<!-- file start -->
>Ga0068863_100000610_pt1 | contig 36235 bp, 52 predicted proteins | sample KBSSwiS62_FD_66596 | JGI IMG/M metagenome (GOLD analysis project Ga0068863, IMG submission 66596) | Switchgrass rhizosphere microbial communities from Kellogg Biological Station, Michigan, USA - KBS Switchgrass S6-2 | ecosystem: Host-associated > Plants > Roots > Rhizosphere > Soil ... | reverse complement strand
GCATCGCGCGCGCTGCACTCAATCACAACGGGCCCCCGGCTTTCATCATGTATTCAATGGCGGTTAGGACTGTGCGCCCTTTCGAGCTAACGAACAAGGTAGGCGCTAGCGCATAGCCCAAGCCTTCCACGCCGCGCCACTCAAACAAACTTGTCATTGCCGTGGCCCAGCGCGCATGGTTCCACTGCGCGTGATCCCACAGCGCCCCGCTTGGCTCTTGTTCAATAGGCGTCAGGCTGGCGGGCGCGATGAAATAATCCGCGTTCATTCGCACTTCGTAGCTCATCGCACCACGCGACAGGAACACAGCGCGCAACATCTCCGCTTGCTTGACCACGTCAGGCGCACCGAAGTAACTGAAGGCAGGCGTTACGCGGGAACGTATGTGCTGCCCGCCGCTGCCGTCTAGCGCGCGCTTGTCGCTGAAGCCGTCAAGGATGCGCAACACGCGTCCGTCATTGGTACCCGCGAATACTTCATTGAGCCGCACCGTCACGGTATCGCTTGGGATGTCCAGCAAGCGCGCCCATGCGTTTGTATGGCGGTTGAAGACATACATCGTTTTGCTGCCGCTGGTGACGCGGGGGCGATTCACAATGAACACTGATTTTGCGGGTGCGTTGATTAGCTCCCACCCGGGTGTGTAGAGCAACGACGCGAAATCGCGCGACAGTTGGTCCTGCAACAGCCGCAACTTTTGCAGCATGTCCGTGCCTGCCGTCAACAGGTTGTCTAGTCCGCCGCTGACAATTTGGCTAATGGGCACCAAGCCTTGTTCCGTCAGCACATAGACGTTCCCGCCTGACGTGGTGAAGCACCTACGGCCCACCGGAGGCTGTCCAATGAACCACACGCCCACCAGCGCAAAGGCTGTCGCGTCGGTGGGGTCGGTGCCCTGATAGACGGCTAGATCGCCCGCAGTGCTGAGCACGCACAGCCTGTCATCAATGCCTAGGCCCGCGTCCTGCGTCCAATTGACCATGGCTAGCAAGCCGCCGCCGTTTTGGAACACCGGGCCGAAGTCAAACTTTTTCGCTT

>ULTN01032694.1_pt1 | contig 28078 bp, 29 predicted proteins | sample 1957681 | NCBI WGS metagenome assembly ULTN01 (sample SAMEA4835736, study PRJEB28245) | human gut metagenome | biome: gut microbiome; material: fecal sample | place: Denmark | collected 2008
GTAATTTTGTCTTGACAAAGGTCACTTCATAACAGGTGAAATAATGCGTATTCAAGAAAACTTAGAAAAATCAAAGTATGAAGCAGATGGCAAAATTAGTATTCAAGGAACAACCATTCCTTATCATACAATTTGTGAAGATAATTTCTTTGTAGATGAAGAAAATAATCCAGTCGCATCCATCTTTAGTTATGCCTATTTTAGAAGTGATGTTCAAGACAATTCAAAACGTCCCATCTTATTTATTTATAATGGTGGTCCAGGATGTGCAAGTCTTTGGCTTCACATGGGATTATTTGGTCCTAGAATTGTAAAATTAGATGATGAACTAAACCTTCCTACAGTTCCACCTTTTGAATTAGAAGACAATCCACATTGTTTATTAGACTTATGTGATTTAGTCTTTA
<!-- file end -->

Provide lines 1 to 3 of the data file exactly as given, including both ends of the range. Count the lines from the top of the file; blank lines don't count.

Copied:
>Ga0068863_100000610_pt1 | contig 36235 bp, 52 predicted proteins | sample KBSSwiS62_FD_66596 | JGI IMG/M metagenome (GOLD analysis project Ga0068863, IMG submission 66596) | Switchgrass rhizosphere microbial communities from Kellogg Biological Station, Michigan, USA - KBS Switchgrass S6-2 | ecosystem: Host-associated > Plants > Roots > Rhizosphere > Soil ... | reverse complement strand
GCATCGCGCGCGCTGCACTCAATCACAACGGGCCCCCGGCTTTCATCATGTATTCAATGGCGGTTAGGACTGTGCGCCCTTTCGAGCTAACGAACAAGGTAGGCGCTAGCGCATAGCCCAAGCCTTCCACGCCGCGCCACTCAAACAAACTTGTCATTGCCGTGGCCCAGCGCGCATGGTTCCACTGCGCGTGATCCCACAGCGCCCCGCTTGGCTCTTGTTCAATAGGCGTCAGGCTGGCGGGCGCGATGAAATAATCCGCGTTCATTCGCACTTCGTAGCTCATCGCACCACGCGACAGGAACACAGCGCGCAACATCTCCGCTTGCTTGACCACGTCAGGCGCACCGAAGTAACTGAAGGCAGGCGTTACGCGGGAACGTATGTGCTGCCCGCCGCTGCCGTCTAGCGCGCGCTTGTCGCTGAAGCCGTCAAGGATGCGCAACACGCGTCCGTCATTGGTACCCGCGAATACTTCATTGAGCCGCACCGTCACGGTATCGCTTGGGATGTCCAGCAAGCGCGCCCATGCGTTTGTATGGCGGTTGAAGACATACATCGTTTTGCTGCCGCTGGTGACGCGGGGGCGATTCACAATGAACACTGATTTTGCGGGTGCGTTGATTAGCTCCCACCCGGGTGTGTAGAGCAACGACGCGAAATCGCGCGACAGTTGGTCCTGCAACAGCCGCAACTTTTGCAGCATGTCCGTGCCTGCCGTCAACAGGTTGTCTAGTCCGCCGCTGACAATTTGGCTAATGGGCACCAAGCCTTGTTCCGTCAGCACATAGACGTTCCCGCCTGACGTGGTGAAGCACCTACGGCCCACCGGAGGCTGTCCAATGAACCACACGCCCACCAGCGCAAAGGCTGTCGCGTCGGTGGGGTCGGTGCCCTGATAGACGGCTAGATCGCCCGCAGTGCTGAGCACGCACAGCCTGTCATCAATGCCTAGGCCCGCGTCCTGCGTCCAATTGACCATGGCTAGCAAGCCGCCGCCGTTTTGGAACACCGGGCCGAAGTCAAACTTTTTCGCTT

>ULTN01032694.1_pt1 | contig 28078 bp, 29 predicted proteins | sample 1957681 | NCBI WGS metagenome assembly ULTN01 (sample SAMEA4835736, study PRJEB28245) | human gut metagenome | biome: gut microbiome; material: fecal sample | place: Denmark | collected 2008